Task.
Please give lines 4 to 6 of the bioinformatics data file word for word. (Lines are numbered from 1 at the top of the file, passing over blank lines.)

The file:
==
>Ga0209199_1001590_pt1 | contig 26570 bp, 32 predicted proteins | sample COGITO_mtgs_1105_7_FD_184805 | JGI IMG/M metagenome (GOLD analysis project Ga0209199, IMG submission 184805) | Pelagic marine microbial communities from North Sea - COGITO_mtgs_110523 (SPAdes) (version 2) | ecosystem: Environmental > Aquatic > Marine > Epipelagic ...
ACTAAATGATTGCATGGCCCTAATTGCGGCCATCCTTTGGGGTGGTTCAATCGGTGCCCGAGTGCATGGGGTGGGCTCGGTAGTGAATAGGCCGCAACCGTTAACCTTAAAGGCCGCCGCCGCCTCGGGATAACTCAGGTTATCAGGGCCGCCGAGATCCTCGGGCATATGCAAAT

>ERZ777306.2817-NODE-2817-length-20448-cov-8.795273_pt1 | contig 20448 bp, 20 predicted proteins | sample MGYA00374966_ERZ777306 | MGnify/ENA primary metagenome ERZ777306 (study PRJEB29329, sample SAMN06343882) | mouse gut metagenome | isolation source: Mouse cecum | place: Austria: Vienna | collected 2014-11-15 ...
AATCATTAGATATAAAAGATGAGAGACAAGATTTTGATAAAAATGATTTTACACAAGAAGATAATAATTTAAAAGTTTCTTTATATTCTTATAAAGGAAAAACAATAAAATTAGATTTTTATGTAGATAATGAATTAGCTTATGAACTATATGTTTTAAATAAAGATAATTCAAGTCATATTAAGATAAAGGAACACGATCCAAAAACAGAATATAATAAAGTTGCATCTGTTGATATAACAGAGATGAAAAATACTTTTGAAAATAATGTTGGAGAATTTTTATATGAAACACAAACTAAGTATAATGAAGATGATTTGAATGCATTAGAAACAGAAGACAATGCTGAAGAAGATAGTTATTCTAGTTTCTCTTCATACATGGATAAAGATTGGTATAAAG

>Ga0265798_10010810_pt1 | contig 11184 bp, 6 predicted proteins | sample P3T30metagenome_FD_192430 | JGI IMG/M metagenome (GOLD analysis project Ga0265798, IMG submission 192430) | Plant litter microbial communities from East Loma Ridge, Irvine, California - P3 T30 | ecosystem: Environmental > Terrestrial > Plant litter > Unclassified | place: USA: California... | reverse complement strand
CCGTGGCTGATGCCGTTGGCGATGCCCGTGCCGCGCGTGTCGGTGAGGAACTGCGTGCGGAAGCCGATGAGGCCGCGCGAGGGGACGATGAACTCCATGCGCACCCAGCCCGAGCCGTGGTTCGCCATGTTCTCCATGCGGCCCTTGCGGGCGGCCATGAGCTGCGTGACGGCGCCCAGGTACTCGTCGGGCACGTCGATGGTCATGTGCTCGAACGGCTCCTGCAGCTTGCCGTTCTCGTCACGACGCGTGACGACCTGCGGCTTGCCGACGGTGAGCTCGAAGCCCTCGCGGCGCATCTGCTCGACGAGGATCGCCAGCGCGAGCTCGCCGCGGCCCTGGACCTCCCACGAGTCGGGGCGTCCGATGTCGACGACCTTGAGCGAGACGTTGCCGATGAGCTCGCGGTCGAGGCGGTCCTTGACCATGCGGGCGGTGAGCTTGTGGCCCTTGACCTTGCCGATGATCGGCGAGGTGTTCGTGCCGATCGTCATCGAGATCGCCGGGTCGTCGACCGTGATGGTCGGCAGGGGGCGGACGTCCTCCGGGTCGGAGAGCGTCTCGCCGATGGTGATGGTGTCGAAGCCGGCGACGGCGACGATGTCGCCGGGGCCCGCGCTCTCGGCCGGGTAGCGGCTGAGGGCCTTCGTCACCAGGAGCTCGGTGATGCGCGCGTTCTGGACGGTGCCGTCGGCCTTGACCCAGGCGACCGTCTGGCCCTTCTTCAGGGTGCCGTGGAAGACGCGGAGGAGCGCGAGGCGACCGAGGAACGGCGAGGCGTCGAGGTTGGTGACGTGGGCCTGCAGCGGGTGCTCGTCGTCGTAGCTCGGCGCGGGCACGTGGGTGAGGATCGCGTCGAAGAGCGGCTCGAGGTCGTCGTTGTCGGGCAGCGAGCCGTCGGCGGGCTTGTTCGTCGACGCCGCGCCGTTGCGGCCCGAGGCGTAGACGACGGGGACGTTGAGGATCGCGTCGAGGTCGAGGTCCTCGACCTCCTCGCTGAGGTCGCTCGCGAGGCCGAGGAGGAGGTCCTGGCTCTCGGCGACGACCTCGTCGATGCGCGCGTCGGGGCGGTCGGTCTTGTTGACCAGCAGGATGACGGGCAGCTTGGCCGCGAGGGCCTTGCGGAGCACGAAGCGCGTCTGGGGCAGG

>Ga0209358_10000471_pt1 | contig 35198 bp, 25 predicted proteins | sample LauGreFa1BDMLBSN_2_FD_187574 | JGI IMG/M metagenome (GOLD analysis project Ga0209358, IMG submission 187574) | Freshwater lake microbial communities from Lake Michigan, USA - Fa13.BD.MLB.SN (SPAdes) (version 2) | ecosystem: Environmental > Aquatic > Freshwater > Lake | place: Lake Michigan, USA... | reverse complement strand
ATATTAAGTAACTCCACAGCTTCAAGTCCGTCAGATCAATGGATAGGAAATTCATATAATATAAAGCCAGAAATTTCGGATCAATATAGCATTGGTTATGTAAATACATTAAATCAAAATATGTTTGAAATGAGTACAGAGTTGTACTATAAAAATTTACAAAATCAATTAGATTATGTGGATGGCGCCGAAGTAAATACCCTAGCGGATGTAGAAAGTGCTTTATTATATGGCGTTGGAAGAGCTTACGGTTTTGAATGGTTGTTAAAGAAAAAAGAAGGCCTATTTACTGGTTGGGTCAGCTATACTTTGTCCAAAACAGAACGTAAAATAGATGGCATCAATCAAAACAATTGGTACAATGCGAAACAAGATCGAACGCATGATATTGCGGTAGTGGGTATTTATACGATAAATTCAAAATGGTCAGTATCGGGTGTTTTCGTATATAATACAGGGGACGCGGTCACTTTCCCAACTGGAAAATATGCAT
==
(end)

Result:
AATCATTAGATATAAAAGATGAGAGACAAGATTTTGATAAAAATGATTTTACACAAGAAGATAATAATTTAAAAGTTTCTTTATATTCTTATAAAGGAAAAACAATAAAATTAGATTTTTATGTAGATAATGAATTAGCTTATGAACTATATGTTTTAAATAAAGATAATTCAAGTCATATTAAGATAAAGGAACACGATCCAAAAACAGAATATAATAAAGTTGCATCTGTTGATATAACAGAGATGAAAAATACTTTTGAAAATAATGTTGGAGAATTTTTATATGAAACACAAACTAAGTATAATGAAGATGATTTGAATGCATTAGAAACAGAAGACAATGCTGAAGAAGATAGTTATTCTAGTTTCTCTTCATACATGGATAAAGATTGGTATAAAG

>Ga0265798_10010810_pt1 | contig 11184 bp, 6 predicted proteins | sample P3T30metagenome_FD_192430 | JGI IMG/M metagenome (GOLD analysis project Ga0265798, IMG submission 192430) | Plant litter microbial communities from East Loma Ridge, Irvine, California - P3 T30 | ecosystem: Environmental > Terrestrial > Plant litter > Unclassified | place: USA: California... | reverse complement strand
CCGTGGCTGATGCCGTTGGCGATGCCCGTGCCGCGCGTGTCGGTGAGGAACTGCGTGCGGAAGCCGATGAGGCCGCGCGAGGGGACGATGAACTCCATGCGCACCCAGCCCGAGCCGTGGTTCGCCATGTTCTCCATGCGGCCCTTGCGGGCGGCCATGAGCTGCGTGACGGCGCCCAGGTACTCGTCGGGCACGTCGATGGTCATGTGCTCGAACGGCTCCTGCAGCTTGCCGTTCTCGTCACGACGCGTGACGACCTGCGGCTTGCCGACGGTGAGCTCGAAGCCCTCGCGGCGCATCTGCTCGACGAGGATCGCCAGCGCGAGCTCGCCGCGGCCCTGGACCTCCCACGAGTCGGGGCGTCCGATGTCGACGACCTTGAGCGAGACGTTGCCGATGAGCTCGCGGTCGAGGCGGTCCTTGACCATGCGGGCGGTGAGCTTGTGGCCCTTGACCTTGCCGATGATCGGCGAGGTGTTCGTGCCGATCGTCATCGAGATCGCCGGGTCGTCGACCGTGATGGTCGGCAGGGGGCGGACGTCCTCCGGGTCGGAGAGCGTCTCGCCGATGGTGATGGTGTCGAAGCCGGCGACGGCGACGATGTCGCCGGGGCCCGCGCTCTCGGCCGGGTAGCGGCTGAGGGCCTTCGTCACCAGGAGCTCGGTGATGCGCGCGTTCTGGACGGTGCCGTCGGCCTTGACCCAGGCGACCGTCTGGCCCTTCTTCAGGGTGCCGTGGAAGACGCGGAGGAGCGCGAGGCGACCGAGGAACGGCGAGGCGTCGAGGTTGGTGACGTGGGCCTGCAGCGGGTGCTCGTCGTCGTAGCTCGGCGCGGGCACGTGGGTGAGGATCGCGTCGAAGAGCGGCTCGAGGTCGTCGTTGTCGGGCAGCGAGCCGTCGGCGGGCTTGTTCGTCGACGCCGCGCCGTTGCGGCCCGAGGCGTAGACGACGGGGACGTTGAGGATCGCGTCGAGGTCGAGGTCCTCGACCTCCTCGCTGAGGTCGCTCGCGAGGCCGAGGAGGAGGTCCTGGCTCTCGGCGACGACCTCGTCGATGCGCGCGTCGGGGCGGTCGGTCTTGTTGACCAGCAGGATGACGGGCAGCTTGGCCGCGAGGGCCTTGCGGAGCACGAAGCGCGTCTGGGGCAGG